What happened next is hard to understand. The phone rang. Heather picked it up and said "Hello?" but there was no one on the other end. Or, rather, there was someone, but they were calling another party. The phone kept ringing on that end. Finally, the other person picked up the phone. The woman who had made the call said, "You've got to get over here quickly. Half the side of our house is gone."
Only then did I realize that this storm might have done some serious damage. Before the phone call, I had been consoling myself with the belief that the tornado probably hadn't even touched down. But now I was filled with a morbid curiosity to see just how close we were to its path.
When the lightning storm finally died down, we went outside to survey the damage. We walked up and down the block with our flashlights. Most of the neighbors were doing the same thing. And we got our first glimpse of the west side of the street.
On that side there was not a house that did not have a hole in its roof. Down at the other end of the block there were two houses with no roofs at all, and one house missing both the roof and the front wall. An oak tree had been uprooted out of one of the neighbor's yards and thrown into the street. Heather lived on a cul-de-sac, and the oak blocked our only exit.
The smell of gas was in the air. One of the main gas lines had been severed, and the entire town was without gas. For that matter, it was without electricity, phone service (despite the call Heather had received), and running water. Heather and I planned to go back to my apartment for the rest of the night, since there was nothing more we could do until morning, and it wasn't particularly safe to stay. But we couldn't leave until the city crew had removed the tree from the road.
While we waited, Heather's neighbors across the street gave us a tour through their back yard. They had had about a half dozen trees in their yard, but every single one had been uprooted.
Heather's apartment, and both of our cars, suffered no damage.
By midnight, road crews had removed the oak, and we were able to leave. When we reached my apartment, I had six messages on my answering machine. My parents had been trying to call. Even though it was now nearly 1:00 in the morning, I called back. Mom answered the phone right away. My parents didn't seem the least bit upset about my calling at that hour.
After spending a nearly sleepless night in my apartment, we returned to Haysville Tuesday morning. For the first time, we saw the damage in the light of day. Every house the entire length of her street had been damaged, except Heather's apartment. Debris was scattered through everyone's yards. A metal beam had been dropped in Heather's landlady's yard. It had a light switch attached near the center. We have no idea which building it might have come from.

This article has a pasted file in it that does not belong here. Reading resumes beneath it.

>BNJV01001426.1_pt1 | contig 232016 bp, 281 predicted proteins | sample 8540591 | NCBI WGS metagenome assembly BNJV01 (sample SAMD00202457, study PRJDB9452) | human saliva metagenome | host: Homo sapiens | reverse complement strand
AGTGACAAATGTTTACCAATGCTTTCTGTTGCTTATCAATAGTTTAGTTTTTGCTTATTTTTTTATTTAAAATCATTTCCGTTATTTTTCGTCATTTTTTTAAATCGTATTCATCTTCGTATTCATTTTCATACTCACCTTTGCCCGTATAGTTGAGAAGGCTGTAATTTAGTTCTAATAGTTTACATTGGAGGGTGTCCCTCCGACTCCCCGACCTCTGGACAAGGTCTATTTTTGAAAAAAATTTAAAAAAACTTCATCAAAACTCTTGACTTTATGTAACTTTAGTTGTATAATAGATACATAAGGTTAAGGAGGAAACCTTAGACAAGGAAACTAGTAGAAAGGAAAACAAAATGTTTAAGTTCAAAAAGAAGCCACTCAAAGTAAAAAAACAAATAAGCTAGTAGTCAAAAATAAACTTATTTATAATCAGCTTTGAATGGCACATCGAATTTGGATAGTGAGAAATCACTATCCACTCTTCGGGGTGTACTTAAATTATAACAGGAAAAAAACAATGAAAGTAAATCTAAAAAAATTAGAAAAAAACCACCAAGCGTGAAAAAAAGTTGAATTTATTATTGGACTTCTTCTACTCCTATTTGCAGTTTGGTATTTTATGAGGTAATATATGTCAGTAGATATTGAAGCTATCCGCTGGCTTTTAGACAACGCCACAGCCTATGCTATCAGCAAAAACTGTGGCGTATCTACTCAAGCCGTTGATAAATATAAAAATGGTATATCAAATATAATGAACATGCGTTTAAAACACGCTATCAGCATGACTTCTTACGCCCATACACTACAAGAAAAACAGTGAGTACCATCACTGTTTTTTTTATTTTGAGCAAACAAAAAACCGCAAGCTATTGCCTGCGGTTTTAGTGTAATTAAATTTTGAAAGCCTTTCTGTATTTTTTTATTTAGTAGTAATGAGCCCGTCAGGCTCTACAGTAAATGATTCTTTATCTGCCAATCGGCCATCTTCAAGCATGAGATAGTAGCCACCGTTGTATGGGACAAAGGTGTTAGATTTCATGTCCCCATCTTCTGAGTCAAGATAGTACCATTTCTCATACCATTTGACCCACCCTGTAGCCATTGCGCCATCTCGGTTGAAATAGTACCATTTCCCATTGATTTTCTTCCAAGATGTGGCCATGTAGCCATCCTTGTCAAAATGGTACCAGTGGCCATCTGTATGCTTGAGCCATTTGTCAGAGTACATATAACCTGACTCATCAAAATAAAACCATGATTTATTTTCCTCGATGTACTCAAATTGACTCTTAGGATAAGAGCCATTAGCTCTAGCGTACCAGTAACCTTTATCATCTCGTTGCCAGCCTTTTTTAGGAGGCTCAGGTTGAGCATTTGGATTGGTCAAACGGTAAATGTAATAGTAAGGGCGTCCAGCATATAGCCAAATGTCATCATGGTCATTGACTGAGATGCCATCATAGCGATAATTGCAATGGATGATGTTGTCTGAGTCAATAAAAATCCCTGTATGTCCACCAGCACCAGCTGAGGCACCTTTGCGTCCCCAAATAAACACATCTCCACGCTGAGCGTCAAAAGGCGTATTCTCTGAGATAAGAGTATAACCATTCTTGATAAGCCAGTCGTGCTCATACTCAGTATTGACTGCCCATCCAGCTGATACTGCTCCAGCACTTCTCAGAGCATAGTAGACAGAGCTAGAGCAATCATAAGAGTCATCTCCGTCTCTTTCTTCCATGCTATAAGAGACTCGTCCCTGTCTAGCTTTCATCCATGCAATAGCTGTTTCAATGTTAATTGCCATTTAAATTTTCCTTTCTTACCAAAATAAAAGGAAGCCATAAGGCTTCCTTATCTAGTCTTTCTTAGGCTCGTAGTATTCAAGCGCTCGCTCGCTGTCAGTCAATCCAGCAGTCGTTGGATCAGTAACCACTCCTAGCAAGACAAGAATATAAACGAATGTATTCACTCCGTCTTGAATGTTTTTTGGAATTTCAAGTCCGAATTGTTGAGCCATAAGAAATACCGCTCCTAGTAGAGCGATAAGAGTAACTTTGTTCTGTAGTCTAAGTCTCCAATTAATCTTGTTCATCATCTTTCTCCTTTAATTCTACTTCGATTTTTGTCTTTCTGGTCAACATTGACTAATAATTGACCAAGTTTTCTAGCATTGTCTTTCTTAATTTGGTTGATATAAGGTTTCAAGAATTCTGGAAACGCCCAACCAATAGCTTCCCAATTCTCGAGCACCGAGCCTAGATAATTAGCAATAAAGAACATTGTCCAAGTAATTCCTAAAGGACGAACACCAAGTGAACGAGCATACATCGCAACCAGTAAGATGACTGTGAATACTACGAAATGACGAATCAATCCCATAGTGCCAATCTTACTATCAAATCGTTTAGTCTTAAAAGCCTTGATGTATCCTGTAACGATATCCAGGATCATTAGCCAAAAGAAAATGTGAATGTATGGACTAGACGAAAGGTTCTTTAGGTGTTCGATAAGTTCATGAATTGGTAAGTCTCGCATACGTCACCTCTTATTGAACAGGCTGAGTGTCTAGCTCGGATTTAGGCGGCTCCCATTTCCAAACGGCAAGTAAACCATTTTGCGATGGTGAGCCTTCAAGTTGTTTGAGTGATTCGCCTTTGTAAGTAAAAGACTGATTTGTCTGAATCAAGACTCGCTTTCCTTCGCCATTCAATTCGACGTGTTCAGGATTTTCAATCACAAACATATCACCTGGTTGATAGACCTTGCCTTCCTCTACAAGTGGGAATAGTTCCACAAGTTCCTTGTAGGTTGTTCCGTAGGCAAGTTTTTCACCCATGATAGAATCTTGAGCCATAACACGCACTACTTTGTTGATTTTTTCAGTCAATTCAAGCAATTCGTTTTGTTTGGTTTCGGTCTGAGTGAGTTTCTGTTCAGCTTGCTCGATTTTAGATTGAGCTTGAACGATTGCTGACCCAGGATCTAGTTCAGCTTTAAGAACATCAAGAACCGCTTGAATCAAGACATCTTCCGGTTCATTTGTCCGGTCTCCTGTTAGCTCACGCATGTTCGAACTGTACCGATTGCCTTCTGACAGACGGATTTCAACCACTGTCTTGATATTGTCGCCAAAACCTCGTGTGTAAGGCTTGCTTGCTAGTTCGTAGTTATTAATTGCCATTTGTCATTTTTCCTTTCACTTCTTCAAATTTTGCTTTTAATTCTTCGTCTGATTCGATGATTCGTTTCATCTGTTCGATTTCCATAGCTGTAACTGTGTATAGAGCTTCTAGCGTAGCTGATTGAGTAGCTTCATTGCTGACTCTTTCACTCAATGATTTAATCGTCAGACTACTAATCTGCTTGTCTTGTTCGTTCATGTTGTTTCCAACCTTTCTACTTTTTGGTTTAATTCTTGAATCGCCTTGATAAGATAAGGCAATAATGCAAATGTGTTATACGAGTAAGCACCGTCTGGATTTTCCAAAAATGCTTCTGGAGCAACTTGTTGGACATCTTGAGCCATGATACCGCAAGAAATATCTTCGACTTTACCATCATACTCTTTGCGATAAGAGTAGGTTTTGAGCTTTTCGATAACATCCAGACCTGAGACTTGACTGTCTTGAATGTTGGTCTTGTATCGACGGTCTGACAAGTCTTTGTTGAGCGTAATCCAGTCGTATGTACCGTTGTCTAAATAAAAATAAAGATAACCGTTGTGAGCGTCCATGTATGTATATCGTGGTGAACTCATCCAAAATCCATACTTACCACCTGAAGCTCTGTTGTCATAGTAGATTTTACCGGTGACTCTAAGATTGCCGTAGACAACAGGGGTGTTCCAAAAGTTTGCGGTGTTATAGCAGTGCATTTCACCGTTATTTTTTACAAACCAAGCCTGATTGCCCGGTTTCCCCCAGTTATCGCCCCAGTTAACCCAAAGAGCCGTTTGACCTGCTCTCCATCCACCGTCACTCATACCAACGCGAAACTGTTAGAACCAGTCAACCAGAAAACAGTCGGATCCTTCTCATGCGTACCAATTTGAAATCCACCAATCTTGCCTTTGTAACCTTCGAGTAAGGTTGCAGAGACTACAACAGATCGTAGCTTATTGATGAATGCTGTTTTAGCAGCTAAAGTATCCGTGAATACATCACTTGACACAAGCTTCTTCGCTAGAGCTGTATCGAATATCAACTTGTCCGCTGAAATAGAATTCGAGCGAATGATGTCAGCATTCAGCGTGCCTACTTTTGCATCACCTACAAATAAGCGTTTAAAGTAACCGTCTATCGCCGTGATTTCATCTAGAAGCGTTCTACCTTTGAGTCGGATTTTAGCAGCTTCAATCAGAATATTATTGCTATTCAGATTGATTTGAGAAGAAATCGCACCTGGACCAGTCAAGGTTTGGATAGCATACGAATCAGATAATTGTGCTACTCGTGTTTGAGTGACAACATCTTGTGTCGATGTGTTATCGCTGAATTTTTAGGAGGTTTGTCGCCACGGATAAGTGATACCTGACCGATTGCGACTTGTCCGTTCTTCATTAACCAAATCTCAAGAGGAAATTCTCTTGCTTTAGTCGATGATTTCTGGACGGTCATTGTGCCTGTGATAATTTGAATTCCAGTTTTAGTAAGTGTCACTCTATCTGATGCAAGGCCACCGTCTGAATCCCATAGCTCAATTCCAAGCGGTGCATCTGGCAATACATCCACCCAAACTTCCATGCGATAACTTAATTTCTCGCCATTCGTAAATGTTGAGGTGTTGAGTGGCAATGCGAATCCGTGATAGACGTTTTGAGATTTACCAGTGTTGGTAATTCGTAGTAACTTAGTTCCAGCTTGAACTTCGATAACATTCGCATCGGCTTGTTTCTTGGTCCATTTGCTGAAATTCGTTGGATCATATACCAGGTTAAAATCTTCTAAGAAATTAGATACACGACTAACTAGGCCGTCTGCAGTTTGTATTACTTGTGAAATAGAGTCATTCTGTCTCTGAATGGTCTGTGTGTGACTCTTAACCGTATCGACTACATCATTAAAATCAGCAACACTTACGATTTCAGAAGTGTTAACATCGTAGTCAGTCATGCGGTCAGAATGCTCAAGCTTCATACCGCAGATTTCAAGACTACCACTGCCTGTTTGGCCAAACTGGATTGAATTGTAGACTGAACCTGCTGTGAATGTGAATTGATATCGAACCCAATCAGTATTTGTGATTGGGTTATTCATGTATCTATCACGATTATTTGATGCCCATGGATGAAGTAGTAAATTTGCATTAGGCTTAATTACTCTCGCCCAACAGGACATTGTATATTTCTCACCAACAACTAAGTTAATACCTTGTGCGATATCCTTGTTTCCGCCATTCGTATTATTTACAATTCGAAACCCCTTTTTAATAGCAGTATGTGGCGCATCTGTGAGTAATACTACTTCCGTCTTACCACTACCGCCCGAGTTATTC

But when we walked one block to the west, we saw a whole new level of destruction. Not a house on the street was left standing. There were walls and there were roofs, but they were not connected to each other. There was nothing even vaguely resembling a complete building.
I had planned to take my camera down to Haysville to get some pictures of the damage, but I heard on the news that the cleanup and utilities crews were being hampered by sightseers. Out of respect I decided to leave the camera at home. But I will always carry in my mind the images of that day.
I saw blocks of concrete laid out in a rectangle—once the foundation of a house. The rest of the house was gone.
I saw a complete roof lying on the ground. It did not match any of the surrounding buildings, or what remained of them.
I saw oak trees lifted out of the ground, holes two and three feet deep where the roots had been.
I saw an burned-out RV turned on its side. All that remained was a blackened frame.
I saw a house with virtually no damage—except for a two-by-four stuck cleanly through the wall, like a large nail partially driven into a block of wood.
I saw a community building with two walls missing. Against the emptiness that used to be a wall was a row of chairs, undamaged.
I saw a tree pulled out of the ground, and undamaged flowers next to the hole.
And I saw a garage only a block from Heather's apartment, missing the roof and one wall. Another of the walls was pushed inward, almost to the point of collapse. Debris was scattered all over the floor. The southwest corner of the building—the same corner where we had huddled for safety one block away—had been ripped apart by the force of the wind.